Sales and Payroll Audits for Insurance

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Why do I have to have my company payroll and sales audited every year?

When an insurance policy is initially written for a business, the sales/payroll amounts are estimated as you are asked to tell the insurance carrier how you think your business will perform in the future.  By completing an audit at the end of the term, the insurance company can determine the actual figures for the prior year and return premium when appropriate or charge an additional premium if necessary. The next policy term is often based on the preceding policy terms figures, but we all know businesses fluctuate so performing an audit at the end of each term assists in keeping premiums and exposures in line with the actual business sales figures.

Audits don’t just adjust payroll/sales figures; they can also assist in uncovering additional vulnerabilities or changes in the company.  For example, when a business first started out they were a carpenter, but throughout the year several clients asked to perform minor plumbing or electrical jobs, and additional staff was hired for these jobs.  The payroll was reported to the insurance carrier, but it wasn’t mentioned that they weren’t performing carpentry work.  At audit, it is discovered that there is now plumbing and electrical exposures.  The expired policy term is amended accordingly, and now the current policy term can be modified to be sure the business is adequately insured for these increased exposures.  It would be better for these exposures to have been reported to the carrier during the policy term but audits aid in making sure exposures are not missed.  Increased sales/payroll also poses increased possibilities for claims which the insurance company needs to be aware of and prepared to assist you. Although many people look at audits as a bad thing, that doesn’t have to be the case.  Think of it this way, paying more for insurance means you had more payroll or sales than estimated.  That means business was better than you expected which is a good thing.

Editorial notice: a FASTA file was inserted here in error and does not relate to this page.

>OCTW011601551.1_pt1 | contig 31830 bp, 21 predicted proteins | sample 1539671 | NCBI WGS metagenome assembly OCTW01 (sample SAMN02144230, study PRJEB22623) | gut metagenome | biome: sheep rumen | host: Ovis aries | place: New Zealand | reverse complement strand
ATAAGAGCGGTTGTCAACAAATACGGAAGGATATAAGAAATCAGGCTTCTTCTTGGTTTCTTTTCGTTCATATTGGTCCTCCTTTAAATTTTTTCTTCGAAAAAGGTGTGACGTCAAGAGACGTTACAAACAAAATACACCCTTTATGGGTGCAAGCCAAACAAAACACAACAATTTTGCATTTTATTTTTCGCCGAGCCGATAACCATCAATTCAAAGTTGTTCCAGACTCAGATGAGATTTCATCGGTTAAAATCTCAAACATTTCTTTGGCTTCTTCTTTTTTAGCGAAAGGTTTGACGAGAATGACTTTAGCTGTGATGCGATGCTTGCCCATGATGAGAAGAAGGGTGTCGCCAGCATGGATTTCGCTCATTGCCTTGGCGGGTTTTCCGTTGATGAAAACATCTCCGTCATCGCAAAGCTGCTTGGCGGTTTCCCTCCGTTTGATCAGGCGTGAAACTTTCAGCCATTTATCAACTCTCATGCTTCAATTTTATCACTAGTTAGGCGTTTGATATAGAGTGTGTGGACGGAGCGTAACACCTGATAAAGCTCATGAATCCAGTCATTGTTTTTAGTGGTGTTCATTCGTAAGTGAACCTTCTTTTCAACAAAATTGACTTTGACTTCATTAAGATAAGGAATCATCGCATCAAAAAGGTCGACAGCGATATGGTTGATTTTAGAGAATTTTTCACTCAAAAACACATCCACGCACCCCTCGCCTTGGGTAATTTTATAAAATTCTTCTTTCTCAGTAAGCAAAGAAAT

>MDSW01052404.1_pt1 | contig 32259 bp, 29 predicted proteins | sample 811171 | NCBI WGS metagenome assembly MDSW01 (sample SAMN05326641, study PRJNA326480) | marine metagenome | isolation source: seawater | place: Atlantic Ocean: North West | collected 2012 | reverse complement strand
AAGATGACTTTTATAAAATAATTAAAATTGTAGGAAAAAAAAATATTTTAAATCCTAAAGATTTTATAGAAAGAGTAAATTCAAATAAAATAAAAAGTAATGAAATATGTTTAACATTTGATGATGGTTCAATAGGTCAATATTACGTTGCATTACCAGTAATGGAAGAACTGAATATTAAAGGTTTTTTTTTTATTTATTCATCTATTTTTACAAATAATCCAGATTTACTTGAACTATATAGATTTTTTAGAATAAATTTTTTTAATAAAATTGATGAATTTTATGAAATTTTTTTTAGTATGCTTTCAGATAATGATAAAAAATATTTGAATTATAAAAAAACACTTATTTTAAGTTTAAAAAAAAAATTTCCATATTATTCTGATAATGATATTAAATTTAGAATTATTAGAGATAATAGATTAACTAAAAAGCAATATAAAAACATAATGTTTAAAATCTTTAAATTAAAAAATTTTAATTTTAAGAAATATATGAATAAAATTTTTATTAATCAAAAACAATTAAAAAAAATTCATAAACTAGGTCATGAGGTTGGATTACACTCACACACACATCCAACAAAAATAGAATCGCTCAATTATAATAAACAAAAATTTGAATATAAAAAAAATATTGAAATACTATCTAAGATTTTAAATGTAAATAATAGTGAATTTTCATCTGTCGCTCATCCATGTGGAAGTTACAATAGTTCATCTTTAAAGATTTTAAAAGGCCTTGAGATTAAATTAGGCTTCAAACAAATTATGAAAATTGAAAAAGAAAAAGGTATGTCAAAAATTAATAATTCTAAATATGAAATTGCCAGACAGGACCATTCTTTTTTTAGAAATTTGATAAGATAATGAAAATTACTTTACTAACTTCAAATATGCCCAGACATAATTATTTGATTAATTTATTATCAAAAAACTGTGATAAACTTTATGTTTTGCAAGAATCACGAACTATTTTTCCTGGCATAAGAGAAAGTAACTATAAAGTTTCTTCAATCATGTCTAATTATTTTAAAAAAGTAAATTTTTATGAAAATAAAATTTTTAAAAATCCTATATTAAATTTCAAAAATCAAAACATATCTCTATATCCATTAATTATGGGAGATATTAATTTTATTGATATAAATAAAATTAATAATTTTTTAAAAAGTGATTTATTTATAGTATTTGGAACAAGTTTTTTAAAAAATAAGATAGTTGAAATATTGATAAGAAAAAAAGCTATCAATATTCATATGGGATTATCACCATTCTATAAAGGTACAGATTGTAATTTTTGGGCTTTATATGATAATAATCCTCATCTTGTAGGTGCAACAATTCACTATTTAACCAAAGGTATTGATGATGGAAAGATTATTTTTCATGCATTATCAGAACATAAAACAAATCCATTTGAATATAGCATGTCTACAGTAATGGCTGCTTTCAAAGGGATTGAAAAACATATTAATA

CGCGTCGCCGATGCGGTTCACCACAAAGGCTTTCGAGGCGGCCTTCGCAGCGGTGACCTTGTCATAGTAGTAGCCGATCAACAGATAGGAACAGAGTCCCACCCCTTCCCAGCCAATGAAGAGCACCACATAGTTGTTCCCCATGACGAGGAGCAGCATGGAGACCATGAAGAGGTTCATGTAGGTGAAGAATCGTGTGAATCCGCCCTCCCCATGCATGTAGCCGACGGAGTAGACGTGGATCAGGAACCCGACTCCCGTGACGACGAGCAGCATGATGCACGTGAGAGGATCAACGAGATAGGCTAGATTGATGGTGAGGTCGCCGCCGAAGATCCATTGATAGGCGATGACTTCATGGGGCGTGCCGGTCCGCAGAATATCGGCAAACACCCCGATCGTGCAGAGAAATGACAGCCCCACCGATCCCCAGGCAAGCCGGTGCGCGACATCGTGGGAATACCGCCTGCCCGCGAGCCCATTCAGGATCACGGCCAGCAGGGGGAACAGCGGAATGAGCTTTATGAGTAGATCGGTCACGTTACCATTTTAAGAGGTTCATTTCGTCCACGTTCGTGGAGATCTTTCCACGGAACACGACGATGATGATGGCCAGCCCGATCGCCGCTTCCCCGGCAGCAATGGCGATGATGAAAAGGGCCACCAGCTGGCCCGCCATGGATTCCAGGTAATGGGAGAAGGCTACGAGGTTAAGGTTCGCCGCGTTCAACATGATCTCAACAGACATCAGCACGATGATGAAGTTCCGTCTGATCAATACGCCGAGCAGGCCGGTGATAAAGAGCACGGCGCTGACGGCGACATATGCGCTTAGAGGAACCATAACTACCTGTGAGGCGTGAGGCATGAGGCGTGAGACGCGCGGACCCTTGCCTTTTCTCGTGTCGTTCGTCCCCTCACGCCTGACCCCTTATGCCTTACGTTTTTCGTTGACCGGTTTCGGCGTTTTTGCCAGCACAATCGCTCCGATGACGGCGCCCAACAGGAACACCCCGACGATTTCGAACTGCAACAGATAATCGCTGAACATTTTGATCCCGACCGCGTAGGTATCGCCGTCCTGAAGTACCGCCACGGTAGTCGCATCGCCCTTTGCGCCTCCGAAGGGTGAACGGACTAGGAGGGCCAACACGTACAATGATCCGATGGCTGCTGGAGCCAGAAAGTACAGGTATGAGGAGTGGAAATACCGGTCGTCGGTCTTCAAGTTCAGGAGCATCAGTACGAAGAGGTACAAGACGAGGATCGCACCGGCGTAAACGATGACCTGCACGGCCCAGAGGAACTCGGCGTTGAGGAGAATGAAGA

Audits are similar to taxes, no one wants to pay taxes, but the more successful your business, the more taxes you pay so really, paying taxes is a good thing too.  Many people think the insurance carrier is out to get as much premium as they can from the business, but in reality, they are trying to keep the insurance in line with the actual exposures of the company and verify that coverage is appropriate.  In the end, audits help the insurance carrier and the business keep accurate records and have an accurate picture of the exposures of the company. At Avery Hall Insurance Group our account executives and managers are here to help you through your yearly audits, please do not hesitate to call or email with any questions